It was not. The Seekers were merely a diversion for the Constructicons.

Too slow, too late. They had done their best but it was not enough.

They had failed.

It was a subdued, dispirited group who returned to the Ark, searching for answers that simply did not exist.

Sideswipe had screamed accusations at Prowl, Bluestreak had huddled silently in a corner of the rec room watching everyone, Ironhide had gotten into a fight with Tracks of all mechs and both had ended up hauled off to the brig.

Fixing this would take a long time, but he had made a start. Some had been muttering about no longer helping the humans at all, that it was too hard; he had reminded them gently of the benefits the humans had brought them. Some had been recklessly claiming they would make the Decepticons pay; he had turned that recklessness towards purpose.

Sideswipe really just needed Sunstreaker to balance him, but Jazz had played a role in keeping him out of the brig - he did not need formal punishment on top of everything else. Bluestreak was still upset, but had appreciated a hug and some quiet attention and was left in the care of friends who would watch over him. Ironhide and Tracks were now talking again without simply trading insults between their cells, Cosmos and Skyfire had been reassured that they had done their best, and Optimus had been coaxed into taking a break.

His last stop had been to check that Prowl had gone off duty. After these kinds of incidents, the tactician often worked longer and harder than ever - not so much in penance as because everyone else was focused on their own problems and someone needed to stay alert. Tonight, though, he had found the SIC's office dark; Perceptor and Gears on duty in Teletran's room.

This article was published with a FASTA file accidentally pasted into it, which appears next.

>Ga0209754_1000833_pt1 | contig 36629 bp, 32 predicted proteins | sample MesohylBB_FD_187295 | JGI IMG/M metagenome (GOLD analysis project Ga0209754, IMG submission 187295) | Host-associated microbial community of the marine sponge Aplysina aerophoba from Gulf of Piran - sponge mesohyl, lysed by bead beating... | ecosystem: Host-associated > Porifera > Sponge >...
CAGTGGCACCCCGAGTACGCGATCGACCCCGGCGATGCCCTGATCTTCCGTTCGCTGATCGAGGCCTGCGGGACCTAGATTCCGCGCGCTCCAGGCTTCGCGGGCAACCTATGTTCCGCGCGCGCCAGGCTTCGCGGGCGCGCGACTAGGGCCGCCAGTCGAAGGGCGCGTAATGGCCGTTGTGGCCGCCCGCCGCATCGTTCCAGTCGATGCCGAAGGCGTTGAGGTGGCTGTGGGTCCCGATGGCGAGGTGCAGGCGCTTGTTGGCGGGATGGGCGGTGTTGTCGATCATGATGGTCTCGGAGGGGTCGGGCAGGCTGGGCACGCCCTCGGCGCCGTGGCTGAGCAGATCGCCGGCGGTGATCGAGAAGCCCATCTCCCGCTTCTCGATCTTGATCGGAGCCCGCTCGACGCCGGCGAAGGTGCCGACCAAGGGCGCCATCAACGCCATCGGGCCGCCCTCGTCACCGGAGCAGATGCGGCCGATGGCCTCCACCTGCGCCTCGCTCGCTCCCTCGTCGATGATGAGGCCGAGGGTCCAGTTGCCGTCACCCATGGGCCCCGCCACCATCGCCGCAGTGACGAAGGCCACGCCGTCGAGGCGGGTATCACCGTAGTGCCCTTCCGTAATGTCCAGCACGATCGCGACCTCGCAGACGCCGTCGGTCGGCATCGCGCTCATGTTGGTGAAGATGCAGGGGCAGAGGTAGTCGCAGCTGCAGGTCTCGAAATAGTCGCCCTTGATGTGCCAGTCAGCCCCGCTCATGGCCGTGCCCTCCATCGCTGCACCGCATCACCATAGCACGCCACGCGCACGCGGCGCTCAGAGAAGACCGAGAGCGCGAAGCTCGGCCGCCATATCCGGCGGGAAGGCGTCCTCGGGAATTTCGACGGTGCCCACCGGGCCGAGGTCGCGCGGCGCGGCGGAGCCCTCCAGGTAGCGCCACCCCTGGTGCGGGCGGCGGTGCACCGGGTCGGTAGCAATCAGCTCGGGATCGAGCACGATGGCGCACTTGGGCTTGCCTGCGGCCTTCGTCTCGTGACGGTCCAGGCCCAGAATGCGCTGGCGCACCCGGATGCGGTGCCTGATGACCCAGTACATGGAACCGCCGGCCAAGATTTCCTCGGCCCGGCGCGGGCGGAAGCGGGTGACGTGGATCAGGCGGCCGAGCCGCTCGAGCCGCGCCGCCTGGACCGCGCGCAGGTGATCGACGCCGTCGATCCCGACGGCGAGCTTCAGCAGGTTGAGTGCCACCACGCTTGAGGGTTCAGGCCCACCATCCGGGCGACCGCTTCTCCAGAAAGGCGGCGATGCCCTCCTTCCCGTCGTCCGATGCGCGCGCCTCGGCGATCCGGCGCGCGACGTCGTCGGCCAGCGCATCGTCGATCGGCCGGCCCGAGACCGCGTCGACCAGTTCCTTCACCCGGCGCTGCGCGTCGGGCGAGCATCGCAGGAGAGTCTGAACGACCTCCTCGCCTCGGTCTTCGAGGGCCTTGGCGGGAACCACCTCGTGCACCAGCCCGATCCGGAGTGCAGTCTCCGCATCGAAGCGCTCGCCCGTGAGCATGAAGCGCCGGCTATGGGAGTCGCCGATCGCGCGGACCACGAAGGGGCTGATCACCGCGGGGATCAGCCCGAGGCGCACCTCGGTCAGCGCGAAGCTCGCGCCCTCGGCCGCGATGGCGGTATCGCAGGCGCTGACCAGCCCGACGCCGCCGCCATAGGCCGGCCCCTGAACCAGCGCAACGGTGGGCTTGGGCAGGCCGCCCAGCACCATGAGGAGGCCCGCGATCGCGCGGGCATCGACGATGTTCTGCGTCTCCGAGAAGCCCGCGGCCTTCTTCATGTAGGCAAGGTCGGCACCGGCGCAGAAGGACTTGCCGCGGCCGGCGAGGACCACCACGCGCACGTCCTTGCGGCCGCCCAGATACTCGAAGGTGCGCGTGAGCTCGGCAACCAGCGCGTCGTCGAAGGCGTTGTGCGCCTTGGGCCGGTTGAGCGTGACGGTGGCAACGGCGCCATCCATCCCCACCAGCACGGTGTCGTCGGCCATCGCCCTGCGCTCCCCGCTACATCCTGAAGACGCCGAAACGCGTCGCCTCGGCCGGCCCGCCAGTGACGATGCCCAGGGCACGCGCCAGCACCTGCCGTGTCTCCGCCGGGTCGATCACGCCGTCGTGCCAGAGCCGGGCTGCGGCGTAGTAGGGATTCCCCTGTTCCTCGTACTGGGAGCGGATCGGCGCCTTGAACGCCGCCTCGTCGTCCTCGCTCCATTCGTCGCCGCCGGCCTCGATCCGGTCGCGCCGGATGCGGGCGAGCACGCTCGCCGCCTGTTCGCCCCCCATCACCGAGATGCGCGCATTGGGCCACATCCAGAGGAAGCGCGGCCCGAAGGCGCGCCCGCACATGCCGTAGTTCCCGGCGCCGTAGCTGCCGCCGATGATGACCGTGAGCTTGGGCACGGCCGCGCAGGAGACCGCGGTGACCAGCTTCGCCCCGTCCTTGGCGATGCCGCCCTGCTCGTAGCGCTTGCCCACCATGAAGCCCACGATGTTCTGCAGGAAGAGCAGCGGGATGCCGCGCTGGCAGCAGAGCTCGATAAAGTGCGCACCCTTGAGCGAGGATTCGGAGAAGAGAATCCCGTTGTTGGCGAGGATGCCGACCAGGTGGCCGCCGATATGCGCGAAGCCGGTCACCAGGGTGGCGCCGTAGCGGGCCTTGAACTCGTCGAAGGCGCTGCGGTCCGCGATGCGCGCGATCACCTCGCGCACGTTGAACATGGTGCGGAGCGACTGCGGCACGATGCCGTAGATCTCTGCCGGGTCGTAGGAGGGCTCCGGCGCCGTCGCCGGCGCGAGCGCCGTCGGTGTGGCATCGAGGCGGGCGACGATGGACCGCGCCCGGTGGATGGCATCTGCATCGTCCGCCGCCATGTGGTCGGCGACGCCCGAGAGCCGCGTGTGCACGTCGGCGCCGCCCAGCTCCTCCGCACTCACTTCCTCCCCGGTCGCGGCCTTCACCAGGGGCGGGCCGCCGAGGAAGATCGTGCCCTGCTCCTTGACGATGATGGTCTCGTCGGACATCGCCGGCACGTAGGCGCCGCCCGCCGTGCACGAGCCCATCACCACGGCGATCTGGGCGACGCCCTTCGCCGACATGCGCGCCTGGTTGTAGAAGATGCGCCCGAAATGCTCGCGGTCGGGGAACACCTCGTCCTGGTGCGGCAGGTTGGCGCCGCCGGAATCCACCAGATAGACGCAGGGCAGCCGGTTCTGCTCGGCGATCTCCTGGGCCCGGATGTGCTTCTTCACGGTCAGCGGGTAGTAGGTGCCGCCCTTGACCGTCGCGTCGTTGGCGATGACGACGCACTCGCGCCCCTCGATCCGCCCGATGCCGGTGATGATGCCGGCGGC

Entering his quarters he paused briefly in the doorway to smile tiredly at the scene before him.

Prowl was slumped on the couch, two empty cubes on the floor beside him testifying to the length of time he had been waiting, his optics dimmed.

"You shoulda been chargin'." Jazz chided him, closing and locking the door.

"I thought you could do with the company." Prowl replied, pushing himself upright a little and spreading his arms. "I know I could."

Moving gratefully into that embrace, Jazz offlined his optics. Prowl settled him more comfortably on his lap, guiding Jazz's head down onto his shoulder.

After awhile Jazz stirred unhappily.

"I guess we'd better go plug in an' charge. Got less than a groon til we're next on duty."

"Ratchet and Wheeljack are going to cover for us. Are you hungry? I thought you'd probably fuelled, but I've got some more subspaced."

"Nah, I've had about double my ration. I'm good."

"Then just sit for a bit. You've done enough. Let it go."

"I'm okay."

"Of course you are."

Jazz felt fluid drip down his cheek and pressed his face into Prowl's shoulder, his own emotions from the carnage finally coming to the fore.

"You're okay." Prowl murmured, wrapping his arms tighter around him. "You did everything you could, and you know it."

He was shaking now, too, but it did not matter. Others accepted he could be emotional, but only in positive ways. Only Prowl accepted his negative side. Only Prowl.

"Why don't they see you're the strong one, not me?"

Prowl shifted slightly, pressing a kiss to the top of his helm.

"You're my strength as I am yours. Alone we are not enough. Together we are the strength of the team."

"You sound like a Prime."

"No. Primes are selfless - I'm simply right."

A snicker escaped, even as he knew that Prowl was deliberately working to lighten the atmosphere.

"No-one would ever believe you would talk like this."

"Best we keep it that way. Are you okay?"

Jazz wiped his face, taking his time to consider before responding. The tension had released a bit. There was more still there, but it was better and he was tired.

"Yeah. Yeah, I'm okay."

"Good." Prowl nodded, then unceremoniously heaved him up, nearly tipping him onto the floor. "Then lets get some charge. I'm exhausted, you're exhausted, and tomorrow everyone's going to have hangovers so we'll be doing double shifts."

"What happened to you being supportive?" Jazz protested with mock indignance, rising and following him.

"Too tired. Not my style. And you don't need it - you're already strong enough."


A/N: don't miss "Dance" which was also posted today as the previous chapter ^_^